With its premise, The Dilemma has a solid hook in its audience – how do you tell your best friend that their wife is being unfaithful? Do you tell them at all? For all of the relationship movies out there, here’s one situation that feels underexplored but worth discussing. Unfortunately, The Dilemma is rarely as interested in taking a look at its own dilemma, and more interested in unnatural hijinks.
The movie stars Vince Vaughn as Ronny Valentine (possibly the most Vince-Vaughny sounding name for a character). He’s 40-years-old and finally ready to pop the question on Beth (Jennifer Connelly) when the aforementioned dilemma takes place.
Here, when Ronny is initially faced with the dilemma of what to do, the movie works pretty well. He runs around the prominently featured setting city of Chicago, trying to figure out how to break the news to his friend (Kevin James), or maybe to convince the cheater (Winona Ryder) to come clean instead, or just calling his sister for advice.
But eventually the film turns a corner into Focker territory – the innocent protagonist makes stupid mistakes and, rather than come clean, lies about everything, forcing his loved ones to suspect he’s up to something. All this while silly shenanigans run around the script, like being attacked by a brawny, sensitive drug user (Channing Tatum). These kinds of movies inspire a dialogue with their audience – “You stupid fuck! Just tell these people that love you unconditionally what’s going on! It will solve all your troubles!”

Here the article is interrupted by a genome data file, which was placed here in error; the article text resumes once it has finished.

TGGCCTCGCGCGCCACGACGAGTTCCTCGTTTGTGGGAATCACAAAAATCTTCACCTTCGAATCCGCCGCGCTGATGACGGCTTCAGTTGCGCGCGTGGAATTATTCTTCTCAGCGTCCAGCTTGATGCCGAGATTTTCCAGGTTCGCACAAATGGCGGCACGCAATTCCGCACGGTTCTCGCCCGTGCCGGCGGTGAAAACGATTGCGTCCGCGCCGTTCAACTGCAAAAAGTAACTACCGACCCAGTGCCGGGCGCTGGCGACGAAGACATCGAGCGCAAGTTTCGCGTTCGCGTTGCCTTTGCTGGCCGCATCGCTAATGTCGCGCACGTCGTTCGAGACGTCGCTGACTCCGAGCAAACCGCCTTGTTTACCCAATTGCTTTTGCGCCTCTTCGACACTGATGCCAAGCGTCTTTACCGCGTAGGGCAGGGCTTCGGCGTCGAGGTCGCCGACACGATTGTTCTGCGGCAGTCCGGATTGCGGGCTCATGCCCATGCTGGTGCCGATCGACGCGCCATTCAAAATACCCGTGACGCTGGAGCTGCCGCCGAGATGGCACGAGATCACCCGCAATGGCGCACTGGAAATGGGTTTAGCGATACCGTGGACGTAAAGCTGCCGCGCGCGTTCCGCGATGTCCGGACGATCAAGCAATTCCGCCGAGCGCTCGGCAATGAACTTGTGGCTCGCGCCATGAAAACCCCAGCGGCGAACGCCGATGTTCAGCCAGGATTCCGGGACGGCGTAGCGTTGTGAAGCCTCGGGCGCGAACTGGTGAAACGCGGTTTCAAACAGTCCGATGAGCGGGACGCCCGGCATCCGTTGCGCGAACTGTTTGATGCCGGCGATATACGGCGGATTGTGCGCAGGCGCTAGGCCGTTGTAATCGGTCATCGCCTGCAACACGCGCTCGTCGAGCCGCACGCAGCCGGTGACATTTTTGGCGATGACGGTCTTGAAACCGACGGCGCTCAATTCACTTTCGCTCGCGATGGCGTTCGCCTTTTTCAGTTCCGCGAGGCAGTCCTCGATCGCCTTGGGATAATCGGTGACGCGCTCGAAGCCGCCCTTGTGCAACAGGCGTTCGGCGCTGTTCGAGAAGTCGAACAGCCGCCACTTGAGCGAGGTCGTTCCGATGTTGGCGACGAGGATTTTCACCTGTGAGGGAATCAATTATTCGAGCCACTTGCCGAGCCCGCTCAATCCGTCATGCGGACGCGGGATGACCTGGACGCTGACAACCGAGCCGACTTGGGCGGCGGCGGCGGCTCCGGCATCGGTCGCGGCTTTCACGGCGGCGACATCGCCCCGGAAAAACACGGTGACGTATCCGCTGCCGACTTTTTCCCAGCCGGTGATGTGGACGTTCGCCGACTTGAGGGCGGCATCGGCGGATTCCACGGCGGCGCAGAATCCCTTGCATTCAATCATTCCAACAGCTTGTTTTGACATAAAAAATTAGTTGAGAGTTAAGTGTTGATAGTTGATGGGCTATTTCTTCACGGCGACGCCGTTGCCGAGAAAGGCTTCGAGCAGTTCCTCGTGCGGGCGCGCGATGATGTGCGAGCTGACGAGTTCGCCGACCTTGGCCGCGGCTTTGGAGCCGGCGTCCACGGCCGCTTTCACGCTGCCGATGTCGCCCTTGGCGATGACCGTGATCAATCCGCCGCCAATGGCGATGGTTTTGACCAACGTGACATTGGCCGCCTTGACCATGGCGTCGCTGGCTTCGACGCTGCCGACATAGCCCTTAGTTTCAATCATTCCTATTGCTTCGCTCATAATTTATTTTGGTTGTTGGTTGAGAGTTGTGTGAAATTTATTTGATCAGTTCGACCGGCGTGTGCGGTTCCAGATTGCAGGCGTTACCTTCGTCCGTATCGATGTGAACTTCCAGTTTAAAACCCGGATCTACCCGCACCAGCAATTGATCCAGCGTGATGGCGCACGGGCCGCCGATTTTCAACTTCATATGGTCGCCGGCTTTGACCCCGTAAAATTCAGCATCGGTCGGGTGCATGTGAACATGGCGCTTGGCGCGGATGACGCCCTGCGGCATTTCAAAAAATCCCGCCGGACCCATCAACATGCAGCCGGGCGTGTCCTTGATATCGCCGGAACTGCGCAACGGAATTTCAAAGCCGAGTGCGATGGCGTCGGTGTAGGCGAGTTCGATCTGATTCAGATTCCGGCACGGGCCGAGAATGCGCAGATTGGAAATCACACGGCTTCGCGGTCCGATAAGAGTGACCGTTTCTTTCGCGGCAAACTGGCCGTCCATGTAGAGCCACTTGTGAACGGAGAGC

It’s just hard to take seriously – why should I care about a guy who’s acting so senselessly? Advancing a plot is not worth poor character development.
The film’s director, Ron Howard, has never been a very showy filmmaker. But The Dilemma is even less cinematic than most of his work – with the exception of a few throwaway dramatizations of Vaughn’s bullshitery (which are pretty entertaining), we just get bland scenes of people talking. All we have to look at in this movie are Connelly and Ryder which, actually, nevermind.
A lack of visual style makes the cast extra-important, and they actors aren’t bad. Vaughn is likable as the fast-talking nice guy that he usually plays in movies, even if it starts to ware thin. Kevin James has proven a reliable lovable schlub, and Tatum is good for the laughs he’s there to give. Ryder doesn’t do anything with her role of the conflicted unfaithful, but a lot of the blame lies on an underwritten character.
All together, it’s not much of a film; but the central conflict and good-enough cast are enough to get you through this film.